Oh one 456 evo review?
I’ve got one, its alright. I run it at 130mm otherwise it feels less than alright, will run it shorter still with a Works headset. It’s grand at speed and deals with the steep well. I’d like it to have a lower bb drop but that’s just me.
Boom, review done.Posted 4 years agodeviantMember
I have one.
I was going to buy a Summer Season a few years ago but went the full suspension route in the end….anyway that bike got nicked (Saracen Ariel) and i decided to itch the scratch and get my first steel hardtail.
I love it.
The 140mm coil sprung Sektors are great and the frame geometry is confidence inspiring when pointing downhill.
It doesnt climb as well as the previous full susser i had but i can live with that, i love the simplicity and lack of maintenance with a hardtail.
The bike is stunning, the raw finish looks great and it looks like it could survive a nuclear explosion.
Initially i wondered what all the fuss was about, yes it was more forgiving than an aluminium hardtail i’d owned recently but i seemed to be missing this ‘springy’ feel that everybody raves about with steel….it all came together on a recent ride when i let the brakes off on a downhill section and purposely left them off despite my brain screaming at me otherwise….the bike was superb, the forks did their thing and i just hung on….true enough it did seem to ‘come alive’ as described in many reviews and i was chuffed to bits at the bottom…basically the faster you go the better this frame seems to respond.
Now i wouldnt swap it for anything, its a keeper and so cheap that i can justify adding a full suspension bike if i go back to that kind of racing…i’m intrigued to try the Evo out on a mini-DH course so i might do that this winter before commiting to FS again.Posted 4 years ago
Hi, sorry to resurrect the thread, twas my ti 456 evo in thread one above. A few comments from an enthusiastic, and unashamed convert. I hate MTB cliche so i will try to be honest. I have 7 bikes, all MTB and ride daily (my commute is through country park).Posted 4 years ago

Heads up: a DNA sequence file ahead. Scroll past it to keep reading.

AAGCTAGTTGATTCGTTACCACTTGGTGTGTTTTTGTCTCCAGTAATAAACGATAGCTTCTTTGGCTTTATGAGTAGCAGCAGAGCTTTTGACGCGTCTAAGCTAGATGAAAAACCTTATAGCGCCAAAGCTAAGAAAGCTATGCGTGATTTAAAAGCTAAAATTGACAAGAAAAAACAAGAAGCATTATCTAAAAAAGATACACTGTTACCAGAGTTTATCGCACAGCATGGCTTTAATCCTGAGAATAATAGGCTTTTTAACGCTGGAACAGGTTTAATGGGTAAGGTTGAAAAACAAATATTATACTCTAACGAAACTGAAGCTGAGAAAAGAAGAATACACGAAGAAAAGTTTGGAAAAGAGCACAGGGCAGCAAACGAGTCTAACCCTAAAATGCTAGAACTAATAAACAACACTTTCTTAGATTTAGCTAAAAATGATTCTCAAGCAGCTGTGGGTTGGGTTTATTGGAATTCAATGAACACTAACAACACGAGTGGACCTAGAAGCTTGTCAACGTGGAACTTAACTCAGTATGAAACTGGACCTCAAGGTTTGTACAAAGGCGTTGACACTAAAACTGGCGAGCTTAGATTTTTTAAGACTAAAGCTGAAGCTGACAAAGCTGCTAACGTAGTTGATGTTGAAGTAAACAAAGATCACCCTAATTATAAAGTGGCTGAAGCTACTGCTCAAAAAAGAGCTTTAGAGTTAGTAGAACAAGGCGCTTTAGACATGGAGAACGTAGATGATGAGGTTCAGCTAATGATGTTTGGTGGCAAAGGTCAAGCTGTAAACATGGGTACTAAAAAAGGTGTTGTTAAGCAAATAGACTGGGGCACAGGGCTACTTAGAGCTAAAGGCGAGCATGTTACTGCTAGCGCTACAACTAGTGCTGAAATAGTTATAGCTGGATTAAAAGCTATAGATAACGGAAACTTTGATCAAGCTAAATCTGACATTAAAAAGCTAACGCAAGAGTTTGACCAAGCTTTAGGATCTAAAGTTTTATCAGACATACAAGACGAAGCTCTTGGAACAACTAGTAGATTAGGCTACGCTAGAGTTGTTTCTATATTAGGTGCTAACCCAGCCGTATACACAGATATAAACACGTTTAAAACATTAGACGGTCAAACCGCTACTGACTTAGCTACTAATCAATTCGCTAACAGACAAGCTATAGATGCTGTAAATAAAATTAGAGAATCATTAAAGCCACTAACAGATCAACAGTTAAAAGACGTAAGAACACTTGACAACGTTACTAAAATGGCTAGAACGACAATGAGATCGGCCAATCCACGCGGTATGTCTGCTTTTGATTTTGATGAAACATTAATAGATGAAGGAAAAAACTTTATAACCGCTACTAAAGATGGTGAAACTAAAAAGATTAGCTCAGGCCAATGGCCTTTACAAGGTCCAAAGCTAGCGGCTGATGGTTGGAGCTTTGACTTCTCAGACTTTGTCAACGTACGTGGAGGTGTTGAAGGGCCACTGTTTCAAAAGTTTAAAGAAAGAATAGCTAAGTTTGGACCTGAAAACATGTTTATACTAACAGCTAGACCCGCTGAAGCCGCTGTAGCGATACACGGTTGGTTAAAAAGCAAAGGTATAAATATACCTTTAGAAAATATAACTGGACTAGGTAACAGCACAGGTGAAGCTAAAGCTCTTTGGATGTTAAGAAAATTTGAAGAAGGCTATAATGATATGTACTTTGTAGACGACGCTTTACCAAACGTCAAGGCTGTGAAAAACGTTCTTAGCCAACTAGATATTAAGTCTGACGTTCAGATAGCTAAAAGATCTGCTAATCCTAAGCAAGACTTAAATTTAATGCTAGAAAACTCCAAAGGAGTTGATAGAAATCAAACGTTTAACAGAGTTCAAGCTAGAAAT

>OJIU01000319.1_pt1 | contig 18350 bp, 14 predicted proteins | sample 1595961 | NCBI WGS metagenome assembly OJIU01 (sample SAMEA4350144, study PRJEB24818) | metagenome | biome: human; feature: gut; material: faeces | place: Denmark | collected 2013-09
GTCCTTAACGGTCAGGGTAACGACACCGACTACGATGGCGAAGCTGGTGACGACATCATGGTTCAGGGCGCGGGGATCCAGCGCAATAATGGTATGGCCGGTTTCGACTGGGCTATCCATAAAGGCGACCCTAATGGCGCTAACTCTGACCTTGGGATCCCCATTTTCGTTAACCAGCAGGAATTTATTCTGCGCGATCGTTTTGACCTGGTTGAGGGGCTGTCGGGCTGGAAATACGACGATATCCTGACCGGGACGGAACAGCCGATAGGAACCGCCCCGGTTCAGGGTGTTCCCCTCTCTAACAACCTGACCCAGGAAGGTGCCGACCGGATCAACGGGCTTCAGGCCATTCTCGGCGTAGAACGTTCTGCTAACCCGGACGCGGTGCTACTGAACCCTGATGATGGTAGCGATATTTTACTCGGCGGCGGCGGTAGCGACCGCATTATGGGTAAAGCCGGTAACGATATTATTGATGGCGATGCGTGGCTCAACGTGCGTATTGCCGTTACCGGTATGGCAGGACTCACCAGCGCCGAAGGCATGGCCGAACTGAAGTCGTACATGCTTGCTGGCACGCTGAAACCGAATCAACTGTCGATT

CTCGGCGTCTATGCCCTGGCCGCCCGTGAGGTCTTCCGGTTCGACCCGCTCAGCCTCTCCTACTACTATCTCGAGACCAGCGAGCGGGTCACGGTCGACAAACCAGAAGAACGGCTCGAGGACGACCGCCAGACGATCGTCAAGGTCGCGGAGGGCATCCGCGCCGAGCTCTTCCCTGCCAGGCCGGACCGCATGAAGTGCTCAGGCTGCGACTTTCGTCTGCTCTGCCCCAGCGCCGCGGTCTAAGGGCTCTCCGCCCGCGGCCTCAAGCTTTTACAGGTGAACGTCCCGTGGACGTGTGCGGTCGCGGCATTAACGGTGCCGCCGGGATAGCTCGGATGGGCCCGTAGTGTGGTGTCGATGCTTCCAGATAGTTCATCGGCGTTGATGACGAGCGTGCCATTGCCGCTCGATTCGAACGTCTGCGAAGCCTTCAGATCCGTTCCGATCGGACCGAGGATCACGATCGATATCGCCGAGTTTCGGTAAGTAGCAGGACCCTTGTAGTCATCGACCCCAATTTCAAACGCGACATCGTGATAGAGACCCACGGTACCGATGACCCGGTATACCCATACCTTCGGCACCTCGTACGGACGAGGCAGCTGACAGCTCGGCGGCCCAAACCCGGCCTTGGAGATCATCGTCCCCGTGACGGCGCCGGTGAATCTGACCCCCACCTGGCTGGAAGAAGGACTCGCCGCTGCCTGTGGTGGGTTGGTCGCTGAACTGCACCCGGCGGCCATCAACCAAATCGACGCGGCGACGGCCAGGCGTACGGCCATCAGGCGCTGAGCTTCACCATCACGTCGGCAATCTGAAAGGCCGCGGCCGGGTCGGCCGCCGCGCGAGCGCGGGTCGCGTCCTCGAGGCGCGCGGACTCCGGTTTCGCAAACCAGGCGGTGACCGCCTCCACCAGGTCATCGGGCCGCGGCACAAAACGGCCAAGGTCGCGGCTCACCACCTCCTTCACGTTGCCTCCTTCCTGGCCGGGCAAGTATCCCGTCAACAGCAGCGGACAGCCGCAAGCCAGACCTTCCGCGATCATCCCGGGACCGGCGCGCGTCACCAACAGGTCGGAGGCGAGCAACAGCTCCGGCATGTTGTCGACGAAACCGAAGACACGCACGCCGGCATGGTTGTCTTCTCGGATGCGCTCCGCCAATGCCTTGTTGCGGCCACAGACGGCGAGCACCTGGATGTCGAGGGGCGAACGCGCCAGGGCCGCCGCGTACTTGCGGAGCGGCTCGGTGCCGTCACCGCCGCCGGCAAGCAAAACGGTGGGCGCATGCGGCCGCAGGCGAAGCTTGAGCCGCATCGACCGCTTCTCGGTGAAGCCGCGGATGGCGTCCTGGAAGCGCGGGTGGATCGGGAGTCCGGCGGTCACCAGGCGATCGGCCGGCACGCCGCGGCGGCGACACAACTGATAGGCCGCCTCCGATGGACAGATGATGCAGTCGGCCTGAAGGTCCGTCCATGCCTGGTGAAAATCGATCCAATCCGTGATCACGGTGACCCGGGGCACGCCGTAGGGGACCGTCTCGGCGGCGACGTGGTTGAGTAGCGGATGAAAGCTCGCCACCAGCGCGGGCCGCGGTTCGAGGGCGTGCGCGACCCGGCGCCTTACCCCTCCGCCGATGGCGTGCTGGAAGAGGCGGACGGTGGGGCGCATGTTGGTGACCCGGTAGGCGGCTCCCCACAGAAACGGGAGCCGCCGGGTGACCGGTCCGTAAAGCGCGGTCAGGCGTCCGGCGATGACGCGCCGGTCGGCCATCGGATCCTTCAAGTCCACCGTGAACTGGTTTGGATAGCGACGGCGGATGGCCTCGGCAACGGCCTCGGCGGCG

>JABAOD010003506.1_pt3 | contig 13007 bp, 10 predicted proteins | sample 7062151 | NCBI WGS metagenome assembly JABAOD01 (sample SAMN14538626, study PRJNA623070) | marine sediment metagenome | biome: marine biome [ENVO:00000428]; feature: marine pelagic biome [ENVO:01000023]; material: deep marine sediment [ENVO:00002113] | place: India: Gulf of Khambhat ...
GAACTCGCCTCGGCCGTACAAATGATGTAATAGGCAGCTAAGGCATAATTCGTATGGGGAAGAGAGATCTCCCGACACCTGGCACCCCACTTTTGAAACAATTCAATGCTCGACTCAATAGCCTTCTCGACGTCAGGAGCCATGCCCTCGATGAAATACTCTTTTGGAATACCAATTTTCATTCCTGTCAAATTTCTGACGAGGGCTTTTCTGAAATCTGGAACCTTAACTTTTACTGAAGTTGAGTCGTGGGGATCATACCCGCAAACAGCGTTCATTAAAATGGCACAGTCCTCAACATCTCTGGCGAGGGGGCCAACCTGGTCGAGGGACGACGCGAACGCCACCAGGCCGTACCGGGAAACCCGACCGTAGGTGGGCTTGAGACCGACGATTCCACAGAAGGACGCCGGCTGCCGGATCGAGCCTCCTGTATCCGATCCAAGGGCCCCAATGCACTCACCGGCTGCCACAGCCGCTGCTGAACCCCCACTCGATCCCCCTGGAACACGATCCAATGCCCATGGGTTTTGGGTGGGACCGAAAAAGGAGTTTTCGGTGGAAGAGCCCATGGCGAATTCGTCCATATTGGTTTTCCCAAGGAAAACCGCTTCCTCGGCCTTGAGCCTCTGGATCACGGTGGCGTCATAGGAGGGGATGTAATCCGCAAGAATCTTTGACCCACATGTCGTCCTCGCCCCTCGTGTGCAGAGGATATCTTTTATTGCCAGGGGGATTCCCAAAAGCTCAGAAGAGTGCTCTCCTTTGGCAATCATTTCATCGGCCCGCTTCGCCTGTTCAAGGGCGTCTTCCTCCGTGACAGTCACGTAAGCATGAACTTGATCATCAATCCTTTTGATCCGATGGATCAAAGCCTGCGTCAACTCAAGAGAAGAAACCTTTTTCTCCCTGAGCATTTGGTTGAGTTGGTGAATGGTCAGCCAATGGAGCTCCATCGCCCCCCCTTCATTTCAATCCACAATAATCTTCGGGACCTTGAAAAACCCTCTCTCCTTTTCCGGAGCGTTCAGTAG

The 456 cost a bit, I appreciate, but it was a present to myself, the bike I promised myself ‘one day’ if you like. Mangatank above gives an accurate account, in terms I am not able to replicate, but I agree with him entirely.
The 456 evo is incredible. As an aging idiot, my times are being impossibly improved beyond anything I expected (I don’t race, only strava-ddiction). The bike seems to encourage out of saddle climbing, and downhill I risk more than ever, without ever being scared. The bike seems to disappear beneath me (I’m a literature graduate, no scientist!), and scary things previously have become like competetive friends. Love them, but can ignore their dangers, because I’ve found a partner that breezes me through the rocky stuff.
In all, without becoming starry eyed, for a ‘normal’ (I think) MTB rider with a love of MTB beyond the reason of my wife and friends, this bike would be the first thing I saved in a house fire. It IS that good. IMHO.
Luvnkisses, and thanks.thisisnotaspoonMember
i’d owned recently but i seemed to be missing this ‘springy’ feel that everybody raves about with steel….
Assuming it’s a similar construction to the original 456, it’s definately at the “steel for robustness” end fo the spectrum rather than the “steel is forgiving”. I crashed, banged, threw into uplift vans, abused, jumped and generaly neglected mine. Then sold it with “a few cosmetic marks” for £10 less than I paid!
If you want springy steel it does exist, but at the more XC end of the market. My criticism of the 456 would be it was almost a bit “dead” feeling, it was neither springy enough to be alive, or stiff/imediate/light enough to be zippy. It felt like a prototype they’d used to get the geometry spot on, but hadn’t got the tubing right yet. I reckoned it’d make a better bike from alumninium and built stiff. It wasn’t a deal breaker though and I’d have another one.Posted 4 years ago
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